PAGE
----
“War is peace. Freedom is slavery. Ignorance is strength.”
“Big Brother is watching you.”
“Two and two make five.”
-George Orwell, Nineteen Eighty-Four
Have you ever heard of “doublethink” or “memory hole”? Do “telescreen” or “Newspeak” ring a bell? If so, congratulations: you have experienced the influences of Nineteen Eighty-Four on the English language. If not, congratulations: it’s time you read this popular novel! It is, along with Animal Farm, George Orwell’s magnum opus. Like Animal Farm, Orwell creates a beautifully-written story about totalitarianism; however, he takes this story to the next level by chronicling life under a totalitarian government. In addition, Orwell chooses, quite contrary to Animal Farm, to not incorporate any satirical elements. Instead of being a comically anthropomorphic anecdote, Nineteen Eighty-Four is an evocatively solemn narrative. So, if you are interested in comic literature, it would be wiser to seek another book.
The story takes place in the year 1984 AD and centers around soon-to-become-middle-aged man Winston Smith in London, where Big Brother always watches you, the Thought Police literally read your mind and accordingly punish you, and war is incessantly ongoing. Winston works for the Ministry of Truth where he rewrites historical documents to match the current state-of-affairs. Yet, in spite of the seemingly terrifying world where he lives, nothing stops Winston from pursuing a love affair. In Nineteen Eighty-Four, we follow Winston’s journey as he pursues this affair.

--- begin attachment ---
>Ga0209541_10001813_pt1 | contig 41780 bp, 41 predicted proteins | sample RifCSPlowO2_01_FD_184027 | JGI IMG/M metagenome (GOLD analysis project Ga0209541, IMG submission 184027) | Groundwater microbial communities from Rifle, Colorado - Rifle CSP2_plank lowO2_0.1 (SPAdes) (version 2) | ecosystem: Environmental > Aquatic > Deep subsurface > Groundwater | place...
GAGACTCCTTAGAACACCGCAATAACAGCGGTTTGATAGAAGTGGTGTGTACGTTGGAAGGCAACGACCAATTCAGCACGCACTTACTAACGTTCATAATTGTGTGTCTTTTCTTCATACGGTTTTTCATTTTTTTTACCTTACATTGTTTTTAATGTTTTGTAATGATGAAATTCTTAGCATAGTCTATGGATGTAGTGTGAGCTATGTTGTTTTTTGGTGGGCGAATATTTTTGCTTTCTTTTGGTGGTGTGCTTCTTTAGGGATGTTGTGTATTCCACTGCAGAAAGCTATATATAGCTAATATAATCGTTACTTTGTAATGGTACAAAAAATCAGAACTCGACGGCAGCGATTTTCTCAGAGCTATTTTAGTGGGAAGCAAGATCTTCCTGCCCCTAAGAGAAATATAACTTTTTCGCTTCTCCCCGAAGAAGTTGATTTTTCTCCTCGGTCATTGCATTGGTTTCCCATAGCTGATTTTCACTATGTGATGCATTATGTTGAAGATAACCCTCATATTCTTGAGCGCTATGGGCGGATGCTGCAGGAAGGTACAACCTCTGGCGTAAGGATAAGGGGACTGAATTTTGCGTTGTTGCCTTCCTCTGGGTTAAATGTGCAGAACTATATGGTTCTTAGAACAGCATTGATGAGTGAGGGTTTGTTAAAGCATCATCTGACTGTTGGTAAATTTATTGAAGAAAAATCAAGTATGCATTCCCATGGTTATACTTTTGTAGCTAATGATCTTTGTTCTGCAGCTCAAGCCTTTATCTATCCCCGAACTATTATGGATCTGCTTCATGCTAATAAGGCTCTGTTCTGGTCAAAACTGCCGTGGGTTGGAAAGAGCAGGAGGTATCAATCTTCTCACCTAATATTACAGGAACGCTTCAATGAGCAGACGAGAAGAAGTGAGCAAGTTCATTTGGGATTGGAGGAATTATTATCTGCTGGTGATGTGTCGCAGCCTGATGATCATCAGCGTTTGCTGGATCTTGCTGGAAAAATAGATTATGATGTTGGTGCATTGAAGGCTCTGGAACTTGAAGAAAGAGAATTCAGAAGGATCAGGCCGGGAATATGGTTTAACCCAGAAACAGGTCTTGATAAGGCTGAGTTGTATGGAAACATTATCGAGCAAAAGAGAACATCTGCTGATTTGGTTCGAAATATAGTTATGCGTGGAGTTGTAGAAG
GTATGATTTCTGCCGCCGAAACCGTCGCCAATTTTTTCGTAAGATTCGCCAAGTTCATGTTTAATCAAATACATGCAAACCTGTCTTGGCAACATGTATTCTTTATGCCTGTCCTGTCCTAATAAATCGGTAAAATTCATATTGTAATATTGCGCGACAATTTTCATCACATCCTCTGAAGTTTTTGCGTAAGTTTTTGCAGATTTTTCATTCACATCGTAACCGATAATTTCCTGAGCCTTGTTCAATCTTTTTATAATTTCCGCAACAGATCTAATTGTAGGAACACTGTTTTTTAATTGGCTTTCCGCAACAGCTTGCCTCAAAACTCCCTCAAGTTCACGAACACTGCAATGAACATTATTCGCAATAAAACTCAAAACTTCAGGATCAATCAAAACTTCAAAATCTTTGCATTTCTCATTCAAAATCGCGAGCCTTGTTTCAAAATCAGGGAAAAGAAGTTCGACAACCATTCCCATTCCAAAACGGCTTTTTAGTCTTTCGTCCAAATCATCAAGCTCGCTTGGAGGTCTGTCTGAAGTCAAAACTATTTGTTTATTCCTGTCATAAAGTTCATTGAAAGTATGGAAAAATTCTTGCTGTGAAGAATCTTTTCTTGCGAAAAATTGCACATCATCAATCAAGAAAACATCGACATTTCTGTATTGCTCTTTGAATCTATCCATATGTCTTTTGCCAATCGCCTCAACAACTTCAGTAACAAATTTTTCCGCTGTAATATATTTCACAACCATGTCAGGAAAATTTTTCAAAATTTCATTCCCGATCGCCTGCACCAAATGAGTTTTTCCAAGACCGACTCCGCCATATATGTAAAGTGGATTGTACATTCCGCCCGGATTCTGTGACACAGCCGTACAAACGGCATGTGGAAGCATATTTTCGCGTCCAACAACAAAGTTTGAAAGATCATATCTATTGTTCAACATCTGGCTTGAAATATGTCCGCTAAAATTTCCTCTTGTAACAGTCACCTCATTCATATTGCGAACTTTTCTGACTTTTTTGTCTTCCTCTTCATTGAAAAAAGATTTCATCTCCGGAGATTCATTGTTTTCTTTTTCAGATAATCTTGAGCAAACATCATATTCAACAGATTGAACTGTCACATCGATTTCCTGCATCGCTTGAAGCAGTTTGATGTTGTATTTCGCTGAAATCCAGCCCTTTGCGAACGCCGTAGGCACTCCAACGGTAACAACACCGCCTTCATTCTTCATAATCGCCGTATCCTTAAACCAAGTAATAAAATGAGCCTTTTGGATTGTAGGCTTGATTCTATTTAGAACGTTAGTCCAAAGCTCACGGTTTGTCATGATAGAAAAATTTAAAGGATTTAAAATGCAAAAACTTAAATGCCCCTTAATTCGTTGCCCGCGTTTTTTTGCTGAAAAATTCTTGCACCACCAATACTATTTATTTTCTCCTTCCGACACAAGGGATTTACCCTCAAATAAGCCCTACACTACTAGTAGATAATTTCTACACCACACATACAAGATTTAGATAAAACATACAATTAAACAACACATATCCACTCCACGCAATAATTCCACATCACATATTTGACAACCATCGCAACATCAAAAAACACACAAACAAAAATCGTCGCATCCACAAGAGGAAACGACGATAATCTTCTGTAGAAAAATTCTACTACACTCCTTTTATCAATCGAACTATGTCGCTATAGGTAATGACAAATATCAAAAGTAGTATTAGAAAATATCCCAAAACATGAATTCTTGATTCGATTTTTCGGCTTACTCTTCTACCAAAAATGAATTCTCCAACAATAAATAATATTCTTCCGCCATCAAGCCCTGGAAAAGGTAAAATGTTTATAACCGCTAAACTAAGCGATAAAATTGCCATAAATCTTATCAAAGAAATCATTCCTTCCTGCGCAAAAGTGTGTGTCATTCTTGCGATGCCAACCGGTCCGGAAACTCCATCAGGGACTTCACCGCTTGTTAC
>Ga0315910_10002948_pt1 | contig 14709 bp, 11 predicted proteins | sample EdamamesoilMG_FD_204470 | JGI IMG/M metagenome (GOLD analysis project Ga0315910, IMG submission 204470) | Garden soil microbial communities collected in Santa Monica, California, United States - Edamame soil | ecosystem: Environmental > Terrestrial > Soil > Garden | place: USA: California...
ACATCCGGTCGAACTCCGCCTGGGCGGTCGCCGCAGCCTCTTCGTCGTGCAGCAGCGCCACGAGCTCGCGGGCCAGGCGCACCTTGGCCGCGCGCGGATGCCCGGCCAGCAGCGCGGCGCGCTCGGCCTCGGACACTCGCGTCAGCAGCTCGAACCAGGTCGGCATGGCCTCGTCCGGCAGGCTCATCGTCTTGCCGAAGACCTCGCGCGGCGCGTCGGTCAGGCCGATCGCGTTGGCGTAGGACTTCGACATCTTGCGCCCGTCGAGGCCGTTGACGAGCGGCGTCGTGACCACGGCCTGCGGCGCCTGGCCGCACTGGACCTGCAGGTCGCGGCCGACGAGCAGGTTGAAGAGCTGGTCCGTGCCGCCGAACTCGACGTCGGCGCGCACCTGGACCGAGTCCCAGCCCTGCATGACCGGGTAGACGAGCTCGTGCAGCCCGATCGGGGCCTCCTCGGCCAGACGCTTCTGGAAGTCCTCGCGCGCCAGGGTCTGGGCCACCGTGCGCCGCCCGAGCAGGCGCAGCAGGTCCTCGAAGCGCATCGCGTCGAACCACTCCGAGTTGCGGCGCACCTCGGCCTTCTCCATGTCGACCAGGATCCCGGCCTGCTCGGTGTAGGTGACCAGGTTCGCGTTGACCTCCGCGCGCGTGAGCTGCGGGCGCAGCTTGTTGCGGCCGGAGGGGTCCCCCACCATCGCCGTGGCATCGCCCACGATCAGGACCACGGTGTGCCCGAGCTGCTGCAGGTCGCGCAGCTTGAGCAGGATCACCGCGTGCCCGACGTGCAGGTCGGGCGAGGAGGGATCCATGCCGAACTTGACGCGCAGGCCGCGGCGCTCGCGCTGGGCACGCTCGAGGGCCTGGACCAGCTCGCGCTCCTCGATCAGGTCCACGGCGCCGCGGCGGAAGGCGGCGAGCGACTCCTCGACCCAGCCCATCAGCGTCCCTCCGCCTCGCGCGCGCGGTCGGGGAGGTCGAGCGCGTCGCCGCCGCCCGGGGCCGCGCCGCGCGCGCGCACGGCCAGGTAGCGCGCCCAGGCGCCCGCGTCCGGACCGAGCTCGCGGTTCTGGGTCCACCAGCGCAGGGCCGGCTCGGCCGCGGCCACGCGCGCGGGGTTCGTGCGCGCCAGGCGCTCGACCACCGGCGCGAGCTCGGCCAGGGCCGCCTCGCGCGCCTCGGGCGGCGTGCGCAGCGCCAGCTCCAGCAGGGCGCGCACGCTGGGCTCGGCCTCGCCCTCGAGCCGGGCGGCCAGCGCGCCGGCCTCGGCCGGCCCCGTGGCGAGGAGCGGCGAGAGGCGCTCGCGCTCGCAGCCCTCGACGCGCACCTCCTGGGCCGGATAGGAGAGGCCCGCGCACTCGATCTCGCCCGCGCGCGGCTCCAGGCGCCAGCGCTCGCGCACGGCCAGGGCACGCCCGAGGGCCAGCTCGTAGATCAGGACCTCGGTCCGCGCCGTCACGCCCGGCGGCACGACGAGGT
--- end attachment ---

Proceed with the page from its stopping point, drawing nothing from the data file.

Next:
Nineteen Eighty-Four is more political than Animal Farm. In this story, Orwell attempts to recreate a totalitarian state. By doing so, he instills fear in the reader in order to depict the powers of totalitarianism. During 1949 (when this novel was published), the Cold War had barely started, and the potentials of totalitarianism had not wholly approached the limelight. Therefore, in order to educate people about the dangers and potentials of totalitarianism, Orwell, rather potently, decided to symbolize a totalitarian state by foreseeing London in the year 1984. Although 1984 is long gone, the impact of Orwell’s oeuvre has influenced not only the English language, but also thought and belief. Nineteen Eighty-Four is not just a dystopian science fiction story; it is a book which one can learn the dangers and attributes that constitute a totalitarian state, e.g. the ability to distort reality and effectively coerce everybody to believe it.
I would recommend this book to people who like science fiction, political allegories, and general reading, for Nineteen Eighty-Four can find a home in any reader. I read the centennial edition published by N.A.L., the same publisher of Animal Farm. Being a centennial edition, it produces the full text (including the appendix) along with a great foreword by Thomas Pynchon which discusses totalitarianism during the 1940s as well as Orwell’s personal political views. Moreover, it features pleasing aesthetics, viz. French flaps and deckle-edge paper. All in all, this is a solid edition of an excellent and enlightening novel.